When I was 8 years old, I received my first computer – a Commodore 64 purchased at a yard sale. Not long after, a friend of mine supplied me with a box of pirated software on 5 1/4 inch diskettes. Included in the batch was, to my delight, a port of the early Nintendo game Bubble Bobble. Not owning any sort of console machine and having been enamored with the quarter-eating arcade edition of this very game at the local bowling alley, my younger brother and I teamed up on many afternoons to try to race through the one hundred mini levels to the end.
Except we never got to the end, but not for lack of skill. The disk was corrupt. Somewhere around level 70, glitchy levels began to show up. Sometimes the glitch was just a funny artifact on the screen, but before long, it would be misplaced blocks in the level itself. When the faulty positions made it impossible to clear the screen of an enemy, then you were done for. You were permanently stuck in the level until you ran out of time.
We kept a log and figured out which levels were especially glitchy and found that by carefully timing a series of warp “umbrella” power ups (ignoring some, and getting others at the right moment), we were able to skip ahead to somewhere in the upper eighties. But sooner or later the inevitable would happen. An enemy would escape the boundary of the game and find himself hovering in the score dashboard where weapons could not reach him.
It seems funny to admit, but the truth is, to this day, I have yet to ever make it to the end of Bubble Bobble. I never owned a copy that was fully intact. But that maybe turned out to be a good thing.
On reflection, this experience played a significant early part in the wiring of the brain of a little boy. The mistakes on the screen weren’t random. They were not akin to someone sabotaging a chess game by bumping the table as they passed by. The chaos followed careful rules. Positions were off by one, or the color was off by one, or an entire array was shifted in one direction. The underlying data structure of maps was revealed on the screen to anyone paying attention. The draconian piece of code that continuously checked for the condition of all “enemies equals zero” to trigger an advancement was now no longer just an entertaining goal, but a cold, hard rule. Winning became not the crossing of a sparkly finish line, but the satisfying of an IF statement. When one realized how incredibly EASY it was to get stuck in a level when a single block was out of place, it became much more apparent how much care had been put into the design of what was there to begin with. The many hours of work behind the scenes was laid bare – not by a teacher, not by the source code, but by an error. In particular, an error that didn’t prevent execution. The fragile medium of the floppy disk and the early days when memory checksums and buffer overflows were allowed to slide – these enabled the impossible – a serendipitous pulling back of the curtain.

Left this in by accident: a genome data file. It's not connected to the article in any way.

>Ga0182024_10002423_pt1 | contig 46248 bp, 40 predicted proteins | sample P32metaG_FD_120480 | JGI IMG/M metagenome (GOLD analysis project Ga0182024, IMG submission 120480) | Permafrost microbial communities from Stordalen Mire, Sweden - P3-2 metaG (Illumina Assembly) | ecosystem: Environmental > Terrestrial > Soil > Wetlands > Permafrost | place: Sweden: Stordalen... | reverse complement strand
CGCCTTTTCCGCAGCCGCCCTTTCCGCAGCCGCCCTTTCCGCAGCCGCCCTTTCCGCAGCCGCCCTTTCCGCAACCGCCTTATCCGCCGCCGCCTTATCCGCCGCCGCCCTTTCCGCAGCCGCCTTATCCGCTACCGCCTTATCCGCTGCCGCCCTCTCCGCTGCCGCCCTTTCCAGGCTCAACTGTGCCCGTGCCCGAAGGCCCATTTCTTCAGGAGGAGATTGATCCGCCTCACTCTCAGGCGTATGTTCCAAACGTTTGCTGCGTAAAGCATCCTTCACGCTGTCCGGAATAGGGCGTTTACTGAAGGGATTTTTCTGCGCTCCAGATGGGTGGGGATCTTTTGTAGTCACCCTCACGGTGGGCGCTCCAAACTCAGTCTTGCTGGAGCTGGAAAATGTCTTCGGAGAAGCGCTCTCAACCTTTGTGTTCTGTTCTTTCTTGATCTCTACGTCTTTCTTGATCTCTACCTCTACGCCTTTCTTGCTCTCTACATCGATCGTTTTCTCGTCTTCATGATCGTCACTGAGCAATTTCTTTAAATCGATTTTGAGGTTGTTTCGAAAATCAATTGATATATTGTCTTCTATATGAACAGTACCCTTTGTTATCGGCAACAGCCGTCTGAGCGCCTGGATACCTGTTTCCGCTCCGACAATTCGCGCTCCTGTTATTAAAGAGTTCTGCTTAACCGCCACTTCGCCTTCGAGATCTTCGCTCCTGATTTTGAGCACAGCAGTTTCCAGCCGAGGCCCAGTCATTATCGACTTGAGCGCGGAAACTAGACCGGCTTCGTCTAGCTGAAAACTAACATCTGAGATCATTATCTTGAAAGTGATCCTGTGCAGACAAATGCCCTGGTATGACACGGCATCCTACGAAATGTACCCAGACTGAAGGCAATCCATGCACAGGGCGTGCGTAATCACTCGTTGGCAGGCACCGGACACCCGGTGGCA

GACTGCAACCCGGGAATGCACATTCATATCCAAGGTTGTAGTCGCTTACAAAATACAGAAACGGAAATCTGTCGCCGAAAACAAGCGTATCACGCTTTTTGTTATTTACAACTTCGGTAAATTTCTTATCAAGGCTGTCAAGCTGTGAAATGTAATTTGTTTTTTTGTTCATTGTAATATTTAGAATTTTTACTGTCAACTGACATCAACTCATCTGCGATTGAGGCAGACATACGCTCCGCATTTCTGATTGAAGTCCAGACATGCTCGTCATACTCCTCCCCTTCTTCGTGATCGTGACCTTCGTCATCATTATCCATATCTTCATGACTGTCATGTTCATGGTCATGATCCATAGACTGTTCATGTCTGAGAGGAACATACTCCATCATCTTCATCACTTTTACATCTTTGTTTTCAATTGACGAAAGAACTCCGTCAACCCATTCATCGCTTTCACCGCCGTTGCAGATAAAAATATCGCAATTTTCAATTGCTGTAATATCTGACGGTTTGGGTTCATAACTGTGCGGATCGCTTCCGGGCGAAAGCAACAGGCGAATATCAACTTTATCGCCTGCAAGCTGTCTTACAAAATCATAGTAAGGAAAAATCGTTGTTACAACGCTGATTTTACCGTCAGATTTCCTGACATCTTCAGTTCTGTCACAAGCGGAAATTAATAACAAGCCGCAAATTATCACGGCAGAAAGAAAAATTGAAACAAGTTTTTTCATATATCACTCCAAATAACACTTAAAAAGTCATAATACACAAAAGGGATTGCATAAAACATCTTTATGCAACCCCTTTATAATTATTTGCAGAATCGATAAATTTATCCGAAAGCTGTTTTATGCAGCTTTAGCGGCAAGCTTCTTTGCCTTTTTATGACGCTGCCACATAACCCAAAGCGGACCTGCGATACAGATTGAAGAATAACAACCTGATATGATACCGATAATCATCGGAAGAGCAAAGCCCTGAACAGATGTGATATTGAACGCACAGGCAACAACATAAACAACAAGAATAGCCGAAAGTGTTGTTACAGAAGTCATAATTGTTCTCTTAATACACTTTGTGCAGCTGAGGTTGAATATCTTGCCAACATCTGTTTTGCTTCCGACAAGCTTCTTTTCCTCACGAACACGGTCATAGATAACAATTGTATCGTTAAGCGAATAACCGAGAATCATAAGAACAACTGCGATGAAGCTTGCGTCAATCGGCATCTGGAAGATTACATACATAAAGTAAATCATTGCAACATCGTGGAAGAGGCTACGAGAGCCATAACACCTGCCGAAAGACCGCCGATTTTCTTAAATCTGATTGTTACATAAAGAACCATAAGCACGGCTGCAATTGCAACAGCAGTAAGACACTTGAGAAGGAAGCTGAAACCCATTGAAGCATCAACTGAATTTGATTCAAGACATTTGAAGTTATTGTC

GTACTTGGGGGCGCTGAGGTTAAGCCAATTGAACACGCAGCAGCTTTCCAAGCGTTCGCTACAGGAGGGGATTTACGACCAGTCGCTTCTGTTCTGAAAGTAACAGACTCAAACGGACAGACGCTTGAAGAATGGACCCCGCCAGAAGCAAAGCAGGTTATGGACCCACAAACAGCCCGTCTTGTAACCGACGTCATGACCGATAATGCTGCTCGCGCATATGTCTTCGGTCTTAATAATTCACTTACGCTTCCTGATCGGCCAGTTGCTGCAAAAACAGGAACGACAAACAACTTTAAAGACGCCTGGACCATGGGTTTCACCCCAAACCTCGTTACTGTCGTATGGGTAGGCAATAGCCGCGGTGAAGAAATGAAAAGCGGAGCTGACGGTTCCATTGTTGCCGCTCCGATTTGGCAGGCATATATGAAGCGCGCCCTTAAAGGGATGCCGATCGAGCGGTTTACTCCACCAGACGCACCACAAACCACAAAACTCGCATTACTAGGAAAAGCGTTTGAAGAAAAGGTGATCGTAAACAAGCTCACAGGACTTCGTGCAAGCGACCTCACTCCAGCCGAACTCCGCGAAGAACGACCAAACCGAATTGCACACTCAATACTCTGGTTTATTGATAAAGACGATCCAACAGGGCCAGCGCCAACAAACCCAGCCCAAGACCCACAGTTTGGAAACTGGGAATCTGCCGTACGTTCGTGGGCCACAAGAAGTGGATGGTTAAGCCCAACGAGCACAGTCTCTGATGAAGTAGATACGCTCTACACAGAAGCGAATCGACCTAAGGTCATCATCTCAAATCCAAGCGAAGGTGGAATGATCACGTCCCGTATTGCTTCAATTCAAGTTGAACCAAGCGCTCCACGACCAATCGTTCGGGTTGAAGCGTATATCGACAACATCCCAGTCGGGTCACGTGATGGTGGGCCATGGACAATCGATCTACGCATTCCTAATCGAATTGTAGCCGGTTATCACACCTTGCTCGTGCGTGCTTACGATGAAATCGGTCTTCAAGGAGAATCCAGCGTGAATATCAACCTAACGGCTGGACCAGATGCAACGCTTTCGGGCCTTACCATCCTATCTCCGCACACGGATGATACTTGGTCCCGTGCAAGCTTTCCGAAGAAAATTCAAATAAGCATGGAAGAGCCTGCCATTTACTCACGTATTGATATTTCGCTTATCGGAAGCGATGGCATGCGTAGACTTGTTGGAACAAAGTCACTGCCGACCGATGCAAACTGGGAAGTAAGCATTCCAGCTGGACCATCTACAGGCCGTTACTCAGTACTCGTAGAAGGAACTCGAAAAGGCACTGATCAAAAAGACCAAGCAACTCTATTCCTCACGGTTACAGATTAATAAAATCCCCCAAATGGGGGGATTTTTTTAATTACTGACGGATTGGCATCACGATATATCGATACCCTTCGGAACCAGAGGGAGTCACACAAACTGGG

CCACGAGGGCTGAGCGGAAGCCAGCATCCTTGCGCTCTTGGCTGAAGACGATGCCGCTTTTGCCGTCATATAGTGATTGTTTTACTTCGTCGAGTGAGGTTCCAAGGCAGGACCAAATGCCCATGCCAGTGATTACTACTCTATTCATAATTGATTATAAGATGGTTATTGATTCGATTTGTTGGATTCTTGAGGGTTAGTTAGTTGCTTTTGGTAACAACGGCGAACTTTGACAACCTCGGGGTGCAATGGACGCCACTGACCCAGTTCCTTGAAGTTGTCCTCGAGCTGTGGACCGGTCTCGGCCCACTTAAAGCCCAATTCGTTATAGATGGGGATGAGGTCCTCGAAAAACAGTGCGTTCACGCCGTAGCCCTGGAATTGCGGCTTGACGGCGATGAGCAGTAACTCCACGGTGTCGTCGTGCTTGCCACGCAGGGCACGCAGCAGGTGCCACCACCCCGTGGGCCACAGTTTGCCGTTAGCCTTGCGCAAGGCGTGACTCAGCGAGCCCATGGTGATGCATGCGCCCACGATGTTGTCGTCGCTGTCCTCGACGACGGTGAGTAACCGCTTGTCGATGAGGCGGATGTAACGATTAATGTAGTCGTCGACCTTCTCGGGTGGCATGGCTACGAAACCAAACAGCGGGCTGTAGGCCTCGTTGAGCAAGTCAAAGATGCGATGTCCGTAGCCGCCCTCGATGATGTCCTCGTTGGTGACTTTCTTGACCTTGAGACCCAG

We are told that when we fall down, we need to get back up on our feet and keep going. Dusting yourself off is part of a healthy childhood. Helicopter parents try to keep everything so padded that this isn’t allowed to happen, or when it does, kids are rescued too quickly. We’ve learned to treat our machines the same way. (Or perhaps we treat our kids like machines?) Every exception is caught, every error handled, and anything unusual brings the whole train to a halt. We believe software to be rock solid today, but what it mostly is is all or nothing. Back in ancient times when corruption was not accounted for, things could go rogue and gallop off on the road less traveled, making all the difference – especially for those watching.